CLIMATE OF SEATTLE

CLIMATE OF SEATTLE
Seattle's temperate, rainy climate is usually described as temperate Oceanic or Marine west coast, with mild, damp winters and relatively dry and mild summers. Like much of the Pacific Northwest, according to the Köppen climate classification it falls within a cool, dry-summer subtropical zone (Csb), with cool-summer Mediterranean characteristics such as its usually dry summers. Other climate classification systems, such as Trewartha, place it firmly in the Oceanic zone (Do).

Temperature extremes are moderated by adjacent Puget Sound, the greater Pacific Ocean, and Lake Washington. The region is partially protected from Pacific storms by the Olympic Mountains and from Arctic air by the Cascade Range. Despite being on the margin of the rain shadow of the Olympic Mountains, the city has a reputation for frequent rain. This reputation derives from this frequency of precipitation (150 days of precipitation > 0.01 in/0.3 mm) as well as the fact that it is cloudy an average of 201 days and 93 partly cloudy days per year. At 37.1 inches (942 mm), the city receives less precipitation than New York, Atlanta, Houston, and most cities of the Eastern Seaboard of the United States. Seattle was also not listed in a study that revealed the 10 rainiest cities in the continental United States. Most of the precipitation falls as drizzle or light rain. Thunderstorms occur only occasionally. Seattle reports thunder on just seven days per year (according to 'Cities Ranked and Rated' - Bert Sperling and Peter Sander.2007). For comparison Fort Myers, Florida reports thunder on 93 days per year. Kansas City reports 52 'thunder days' and New York City reports 25. There are occasional downpours. One of these downpours occurred in December 2007 when widespread rainfall hit the greater Puget Sound area. It became the second wettest event in Seattle history when a little over 5 inches of rain fell on Seattle in a 24 hour period. The rain also caused five deaths and widespread flooding and damage.[82] Spring, late fall, and winter are filled with days when it does not rain but looks as if it might because of cloudy, overcast skies. Winters are cool and wet with average lows around 35–40 °F (1.7–4.4 °C) on winter nights. Colder weather can occur, but seldom lasts more than a few days. Summers are dry and warm, with average daytime highs around 73–80 °F (22.8–26.7 °C). Hotter weather usually occurs only during a few summer days. Seattle's hottest official recorded temperature was 103 °F (39.4 °C) on July 29, 2009; the coldest recorded temperature was 0 °F (–18 °C) on January 31, 1950.

Eighty miles (130 km) to the west, the Hoh Rain Forest in Olympic National Park on the western flank of the Olympic Mountains receives an annual average rainfall of 142 inches (3,610 mm), and the state capital, Olympia—south of the rain shadow—receives an annual average rainfall of 52 inches (1,320 mm). Snowfall is very infrequent, especially at lower elevations and near the coast, and is usually light and fleeting, lasting only a few days. Heavier snowfall happens infrequently; a recent example happened from December 12–25, 2008, when over one foot of snow fell and stuck on much of the city's roads, causing widespread difficulties in a city so unaccustomed to heavy snow. Average annual snowfall, as measured at Sea-Tac Airport, is 13 inches (33 cm). Seattle's daily record snowfall was 20 inches (51 cm) on January 13, 1950. A sunnier and drier climate typically dominates from mid-July to mid-September. An average of 0.8 inches (20 mm) of rain falls in July and 1.0 inch (25 mm) in August. Although the summer climate is considerably drier and less humid than in areas with humid continental climates, a slight dampness can be occasionally felt, usually when temperatures reach above 80 °F (26.7 °C). This dampness is typically more noticeable during the evening when the temperatures have dropped. Because of this, Seattle experiences occasional summer thunderstorms.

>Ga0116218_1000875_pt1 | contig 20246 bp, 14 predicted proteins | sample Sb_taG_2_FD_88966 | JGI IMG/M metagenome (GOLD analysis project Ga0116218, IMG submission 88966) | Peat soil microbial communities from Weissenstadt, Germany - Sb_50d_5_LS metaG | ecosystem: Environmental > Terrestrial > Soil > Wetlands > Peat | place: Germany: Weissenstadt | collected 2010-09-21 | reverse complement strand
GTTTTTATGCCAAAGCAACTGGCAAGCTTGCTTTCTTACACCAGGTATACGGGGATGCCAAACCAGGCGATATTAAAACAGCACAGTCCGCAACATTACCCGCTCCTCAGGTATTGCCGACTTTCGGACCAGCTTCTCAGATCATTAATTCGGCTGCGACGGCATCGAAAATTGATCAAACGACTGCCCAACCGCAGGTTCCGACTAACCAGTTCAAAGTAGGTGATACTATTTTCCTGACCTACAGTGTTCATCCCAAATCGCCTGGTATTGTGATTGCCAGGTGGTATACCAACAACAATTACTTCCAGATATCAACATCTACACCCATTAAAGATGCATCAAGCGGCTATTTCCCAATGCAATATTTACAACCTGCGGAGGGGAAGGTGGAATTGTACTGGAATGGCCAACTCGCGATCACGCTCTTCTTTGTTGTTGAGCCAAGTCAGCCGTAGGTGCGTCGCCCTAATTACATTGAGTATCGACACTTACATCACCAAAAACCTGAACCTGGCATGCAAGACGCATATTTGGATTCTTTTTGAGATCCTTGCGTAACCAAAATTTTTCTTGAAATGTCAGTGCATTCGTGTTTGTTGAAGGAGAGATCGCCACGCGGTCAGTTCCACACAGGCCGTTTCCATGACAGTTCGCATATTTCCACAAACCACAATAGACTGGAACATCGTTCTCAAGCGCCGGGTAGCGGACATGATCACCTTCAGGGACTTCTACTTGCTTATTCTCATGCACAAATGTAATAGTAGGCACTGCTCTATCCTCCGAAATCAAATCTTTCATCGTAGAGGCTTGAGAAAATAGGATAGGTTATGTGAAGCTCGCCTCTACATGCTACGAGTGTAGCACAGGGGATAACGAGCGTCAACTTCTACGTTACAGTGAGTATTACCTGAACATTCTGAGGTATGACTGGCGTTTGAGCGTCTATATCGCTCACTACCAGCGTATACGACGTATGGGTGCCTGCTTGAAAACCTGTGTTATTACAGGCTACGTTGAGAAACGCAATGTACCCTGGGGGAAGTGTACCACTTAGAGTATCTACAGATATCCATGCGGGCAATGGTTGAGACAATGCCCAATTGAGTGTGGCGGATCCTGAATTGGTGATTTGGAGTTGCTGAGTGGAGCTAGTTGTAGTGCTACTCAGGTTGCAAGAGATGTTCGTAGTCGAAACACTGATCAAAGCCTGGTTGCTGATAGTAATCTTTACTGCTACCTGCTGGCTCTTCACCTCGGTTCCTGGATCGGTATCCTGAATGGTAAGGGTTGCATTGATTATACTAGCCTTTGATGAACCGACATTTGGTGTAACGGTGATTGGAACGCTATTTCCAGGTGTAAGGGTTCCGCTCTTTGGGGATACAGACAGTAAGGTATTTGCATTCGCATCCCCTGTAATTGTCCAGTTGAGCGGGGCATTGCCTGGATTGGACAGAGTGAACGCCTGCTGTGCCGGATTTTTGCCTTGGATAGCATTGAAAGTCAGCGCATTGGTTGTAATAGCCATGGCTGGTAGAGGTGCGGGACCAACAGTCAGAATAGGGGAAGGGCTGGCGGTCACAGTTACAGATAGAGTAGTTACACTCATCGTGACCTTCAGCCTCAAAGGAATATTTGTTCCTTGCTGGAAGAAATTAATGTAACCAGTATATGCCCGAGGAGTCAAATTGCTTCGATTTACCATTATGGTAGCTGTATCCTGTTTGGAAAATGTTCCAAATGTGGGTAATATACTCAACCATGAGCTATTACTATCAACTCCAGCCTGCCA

The Puget Sound Convergence Zone is an important feature of Seattle's weather. In the convergence zone, air arriving from the north meets air flowing in from the south. Both streams of air originate over the Pacific Ocean; airflow is split by the Olympic Mountains to Seattle's west, then reunited by the Cascade Mountains to the east. When the air currents meet, they are forced upward, resulting in convection. Thunderstorms caused by this activity can occur north and south of town, but Seattle itself rarely receives worse weather than occasional thunder and ice-pellet showers. The Hanukkah Eve Wind Storm in December 2006 is an exception that brought heavy rain and winds gusting up to 69 mph (111 km/h).

Another exception to Seattle's dampness may occur in El Niño years, when the marine weather systems track as far south as California and little precipitation falls in the Puget Sound area. Since the region's water comes from mountain snowpacks during the drier summer months, El Niño winters can not only produce substandard skiing but can result in water rationing and a shortage of hydroelectric power the following summer

Luciano Mende

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